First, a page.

The UK’s oldest man celebrated his birthday this Wednesday and is now 109. However, he has refused the traditional birthday card that people receive when they are over 100-years-old.
Robert Weighton was born in 1908 and has therefore lived throughout two world wars and the reign of four other monarchs beside Elizabeth II; an impressive feat that not many can claim.
Despite this, he has requested that The Queen should not send cards every year. He says he doesn’t want to add to the ones already in his flat, but as well as that, he says The Queen always looks “miserable” on her official correspondence.
Robert said: “I decided not to receive a card every year from the Queen because I didn’t want a huge collection of cards that I add to every year,”
He added: “However, I did accept one from her two years ago because it’s the only one I’d seen that she was smiling on. In the rest of the cards, she looked a bit miserable while on official duties.”
Even though he doesn’t want a birthday card from The Queen, he is no Republican and says that he “won’t hear a word against” The Queen.
Robert Weighton has lived what seems a fulfilling and exciting life, having lived in Japan, Taiwan, Canada and the USA. He says that his secret to his long life is because he was “fortunate”.
He added: “I’ve eaten food I never thought I’d eat, made friends with people I never thought I would meet and been places I never thought I would go – but I’m not sure there really is a secret to living so long.”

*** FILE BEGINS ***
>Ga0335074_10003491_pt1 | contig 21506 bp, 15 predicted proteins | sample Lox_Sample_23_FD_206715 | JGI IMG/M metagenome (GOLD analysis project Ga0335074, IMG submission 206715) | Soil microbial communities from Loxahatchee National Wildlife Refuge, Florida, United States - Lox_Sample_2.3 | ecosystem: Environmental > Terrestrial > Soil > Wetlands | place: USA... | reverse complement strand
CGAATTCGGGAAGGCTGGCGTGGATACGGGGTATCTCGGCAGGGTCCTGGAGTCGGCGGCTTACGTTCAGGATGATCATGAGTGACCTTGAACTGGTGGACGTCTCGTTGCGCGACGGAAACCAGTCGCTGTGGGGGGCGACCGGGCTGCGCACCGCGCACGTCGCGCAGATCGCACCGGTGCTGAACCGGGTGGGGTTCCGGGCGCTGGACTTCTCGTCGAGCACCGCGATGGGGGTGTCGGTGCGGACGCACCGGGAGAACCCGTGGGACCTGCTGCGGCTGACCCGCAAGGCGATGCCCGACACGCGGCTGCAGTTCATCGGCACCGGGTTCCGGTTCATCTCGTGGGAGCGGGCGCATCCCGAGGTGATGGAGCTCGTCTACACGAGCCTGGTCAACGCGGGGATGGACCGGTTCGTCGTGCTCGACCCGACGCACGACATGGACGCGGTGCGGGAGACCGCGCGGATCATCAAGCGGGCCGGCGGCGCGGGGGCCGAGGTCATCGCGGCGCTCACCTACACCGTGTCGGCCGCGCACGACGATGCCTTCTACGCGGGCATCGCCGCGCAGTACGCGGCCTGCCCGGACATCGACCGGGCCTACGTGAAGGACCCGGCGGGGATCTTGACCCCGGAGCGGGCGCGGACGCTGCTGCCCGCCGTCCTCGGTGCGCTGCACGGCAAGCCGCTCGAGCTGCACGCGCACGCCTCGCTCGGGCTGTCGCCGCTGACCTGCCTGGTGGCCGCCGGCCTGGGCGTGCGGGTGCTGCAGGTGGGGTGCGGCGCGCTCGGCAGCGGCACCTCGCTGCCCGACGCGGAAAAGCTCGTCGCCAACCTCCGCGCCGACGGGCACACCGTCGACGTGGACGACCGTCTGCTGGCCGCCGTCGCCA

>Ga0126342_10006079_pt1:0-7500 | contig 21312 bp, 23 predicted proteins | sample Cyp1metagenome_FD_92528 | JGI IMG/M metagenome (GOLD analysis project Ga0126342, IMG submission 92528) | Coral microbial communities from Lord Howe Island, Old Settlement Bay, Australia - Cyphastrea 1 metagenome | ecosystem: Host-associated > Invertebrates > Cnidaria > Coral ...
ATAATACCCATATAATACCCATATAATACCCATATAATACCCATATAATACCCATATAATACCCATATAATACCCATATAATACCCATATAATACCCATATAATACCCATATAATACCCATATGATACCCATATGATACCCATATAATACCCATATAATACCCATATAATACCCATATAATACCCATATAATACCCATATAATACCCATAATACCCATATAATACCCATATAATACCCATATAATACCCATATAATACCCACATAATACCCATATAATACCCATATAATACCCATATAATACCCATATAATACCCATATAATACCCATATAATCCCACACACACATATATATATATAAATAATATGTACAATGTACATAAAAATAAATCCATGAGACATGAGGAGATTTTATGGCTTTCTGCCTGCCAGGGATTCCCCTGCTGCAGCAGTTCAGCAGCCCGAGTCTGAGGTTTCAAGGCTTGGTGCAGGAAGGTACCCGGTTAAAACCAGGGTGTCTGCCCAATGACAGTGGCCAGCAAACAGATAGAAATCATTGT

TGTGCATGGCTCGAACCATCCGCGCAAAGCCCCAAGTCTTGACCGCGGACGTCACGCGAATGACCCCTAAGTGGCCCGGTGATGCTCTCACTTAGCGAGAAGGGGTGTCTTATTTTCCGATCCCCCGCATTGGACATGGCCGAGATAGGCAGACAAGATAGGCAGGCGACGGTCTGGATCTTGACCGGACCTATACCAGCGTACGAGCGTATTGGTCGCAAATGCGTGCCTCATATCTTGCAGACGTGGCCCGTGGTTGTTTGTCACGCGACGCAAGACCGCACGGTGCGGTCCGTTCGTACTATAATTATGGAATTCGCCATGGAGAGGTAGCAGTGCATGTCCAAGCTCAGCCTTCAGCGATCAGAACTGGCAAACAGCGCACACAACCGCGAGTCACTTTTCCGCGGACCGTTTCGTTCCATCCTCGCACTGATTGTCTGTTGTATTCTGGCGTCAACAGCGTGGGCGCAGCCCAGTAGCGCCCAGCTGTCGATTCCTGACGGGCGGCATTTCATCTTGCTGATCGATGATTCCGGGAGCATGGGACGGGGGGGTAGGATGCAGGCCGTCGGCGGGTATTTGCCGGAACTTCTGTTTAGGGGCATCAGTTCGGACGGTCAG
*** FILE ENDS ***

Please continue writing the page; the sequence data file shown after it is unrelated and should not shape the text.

He left for Taiwan in 1925 where he worked as an English teacher following the decline of the shipping industry. It was while training for his job that he met his wife, Agnes. She had already been scheduled to teach in Ghana, so they wrote to each other in a time where communication was limited, and letters would take six weeks to reach their destination.
On his return to the UK, they were stranded in Canada following the outbreak of World War Two.
Robert said that: “The Canadian people were amazing. We were refugees really, and they did their best to help us as much as they could.”
He later moved to the USA where he first worked as an engineering supervisor. However, his knowledge of the Japanese language meant that he was recruited to decipher enemy messages and damage Japanese morale.
After the war, both he and his wife were able to return to the UK with their two sons and daughter.
Both Mr Weighton and his wife spent a lot of their retirement volunteering as marriage councillors while also helping at youth groups in their community. Agnes, his wife, passed away in 1997.